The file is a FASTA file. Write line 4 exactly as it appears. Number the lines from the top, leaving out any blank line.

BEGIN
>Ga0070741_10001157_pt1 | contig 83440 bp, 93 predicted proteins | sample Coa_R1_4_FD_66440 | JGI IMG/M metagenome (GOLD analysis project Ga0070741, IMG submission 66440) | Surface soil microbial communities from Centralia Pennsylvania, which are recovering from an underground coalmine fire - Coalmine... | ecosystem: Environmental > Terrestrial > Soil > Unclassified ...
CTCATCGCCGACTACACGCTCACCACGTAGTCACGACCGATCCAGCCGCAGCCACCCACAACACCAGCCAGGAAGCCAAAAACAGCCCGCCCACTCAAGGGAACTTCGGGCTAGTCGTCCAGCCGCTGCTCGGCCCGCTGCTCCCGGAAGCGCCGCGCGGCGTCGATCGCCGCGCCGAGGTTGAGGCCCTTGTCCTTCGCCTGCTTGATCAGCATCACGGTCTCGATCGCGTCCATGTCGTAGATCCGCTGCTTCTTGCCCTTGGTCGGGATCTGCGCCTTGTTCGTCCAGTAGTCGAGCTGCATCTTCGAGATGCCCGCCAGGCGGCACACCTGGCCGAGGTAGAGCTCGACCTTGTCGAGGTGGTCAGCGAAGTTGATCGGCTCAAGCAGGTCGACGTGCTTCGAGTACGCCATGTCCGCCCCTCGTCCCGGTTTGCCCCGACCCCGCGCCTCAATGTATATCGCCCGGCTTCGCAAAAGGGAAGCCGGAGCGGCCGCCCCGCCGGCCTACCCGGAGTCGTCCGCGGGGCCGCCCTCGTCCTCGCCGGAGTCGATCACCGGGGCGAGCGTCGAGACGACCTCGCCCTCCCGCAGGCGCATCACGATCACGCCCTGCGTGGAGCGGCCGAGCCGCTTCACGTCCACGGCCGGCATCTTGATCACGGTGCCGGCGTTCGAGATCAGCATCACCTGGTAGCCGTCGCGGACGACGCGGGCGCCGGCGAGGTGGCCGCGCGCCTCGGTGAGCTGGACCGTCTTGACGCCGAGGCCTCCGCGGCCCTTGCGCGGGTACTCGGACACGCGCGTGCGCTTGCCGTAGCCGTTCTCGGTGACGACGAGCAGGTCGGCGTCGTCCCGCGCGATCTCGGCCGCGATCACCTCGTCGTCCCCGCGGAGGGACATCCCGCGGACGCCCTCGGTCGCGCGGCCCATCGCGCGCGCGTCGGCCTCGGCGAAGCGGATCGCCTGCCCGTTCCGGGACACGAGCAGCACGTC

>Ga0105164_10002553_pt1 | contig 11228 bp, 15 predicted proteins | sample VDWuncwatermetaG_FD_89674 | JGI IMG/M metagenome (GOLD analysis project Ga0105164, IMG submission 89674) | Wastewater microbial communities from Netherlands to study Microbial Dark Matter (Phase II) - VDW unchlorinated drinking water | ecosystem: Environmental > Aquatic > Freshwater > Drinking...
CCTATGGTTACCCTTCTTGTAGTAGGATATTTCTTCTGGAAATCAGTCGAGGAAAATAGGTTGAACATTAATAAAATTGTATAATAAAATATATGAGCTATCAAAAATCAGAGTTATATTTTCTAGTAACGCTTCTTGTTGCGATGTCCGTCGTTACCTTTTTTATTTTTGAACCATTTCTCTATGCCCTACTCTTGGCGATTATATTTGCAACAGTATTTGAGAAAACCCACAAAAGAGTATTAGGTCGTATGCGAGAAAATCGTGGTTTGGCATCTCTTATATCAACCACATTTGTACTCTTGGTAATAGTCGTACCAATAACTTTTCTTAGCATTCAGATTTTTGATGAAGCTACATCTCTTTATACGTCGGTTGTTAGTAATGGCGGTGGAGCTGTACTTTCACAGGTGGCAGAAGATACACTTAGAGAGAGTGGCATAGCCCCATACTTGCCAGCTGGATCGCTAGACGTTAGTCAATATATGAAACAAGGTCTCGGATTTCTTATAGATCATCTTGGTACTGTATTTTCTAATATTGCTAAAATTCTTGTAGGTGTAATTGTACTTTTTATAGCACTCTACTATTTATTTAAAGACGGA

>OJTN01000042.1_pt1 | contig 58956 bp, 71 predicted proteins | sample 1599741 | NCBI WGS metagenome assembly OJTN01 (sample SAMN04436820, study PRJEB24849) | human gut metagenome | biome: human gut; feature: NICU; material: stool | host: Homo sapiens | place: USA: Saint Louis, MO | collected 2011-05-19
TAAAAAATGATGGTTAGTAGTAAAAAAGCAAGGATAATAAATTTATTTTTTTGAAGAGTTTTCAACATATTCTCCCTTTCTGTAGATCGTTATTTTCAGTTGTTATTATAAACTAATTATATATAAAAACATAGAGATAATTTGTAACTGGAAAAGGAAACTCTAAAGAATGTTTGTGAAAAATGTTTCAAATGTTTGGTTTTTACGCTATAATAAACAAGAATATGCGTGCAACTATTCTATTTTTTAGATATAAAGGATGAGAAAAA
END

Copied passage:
CCTATGGTTACCCTTCTTGTAGTAGGATATTTCTTCTGGAAATCAGTCGAGGAAAATAGGTTGAACATTAATAAAATTGTATAATAAAATATATGAGCTATCAAAAATCAGAGTTATATTTTCTAGTAACGCTTCTTGTTGCGATGTCCGTCGTTACCTTTTTTATTTTTGAACCATTTCTCTATGCCCTACTCTTGGCGATTATATTTGCAACAGTATTTGAGAAAACCCACAAAAGAGTATTAGGTCGTATGCGAGAAAATCGTGGTTTGGCATCTCTTATATCAACCACATTTGTACTCTTGGTAATAGTCGTACCAATAACTTTTCTTAGCATTCAGATTTTTGATGAAGCTACATCTCTTTATACGTCGGTTGTTAGTAATGGCGGTGGAGCTGTACTTTCACAGGTGGCAGAAGATACACTTAGAGAGAGTGGCATAGCCCCATACTTGCCAGCTGGATCGCTAGACGTTAGTCAATATATGAAACAAGGTCTCGGATTTCTTATAGATCATCTTGGTACTGTATTTTCTAATATTGCTAAAATTCTTGTAGGTGTAATTGTACTTTTTATAGCACTCTACTATTTATTTAAAGACGGA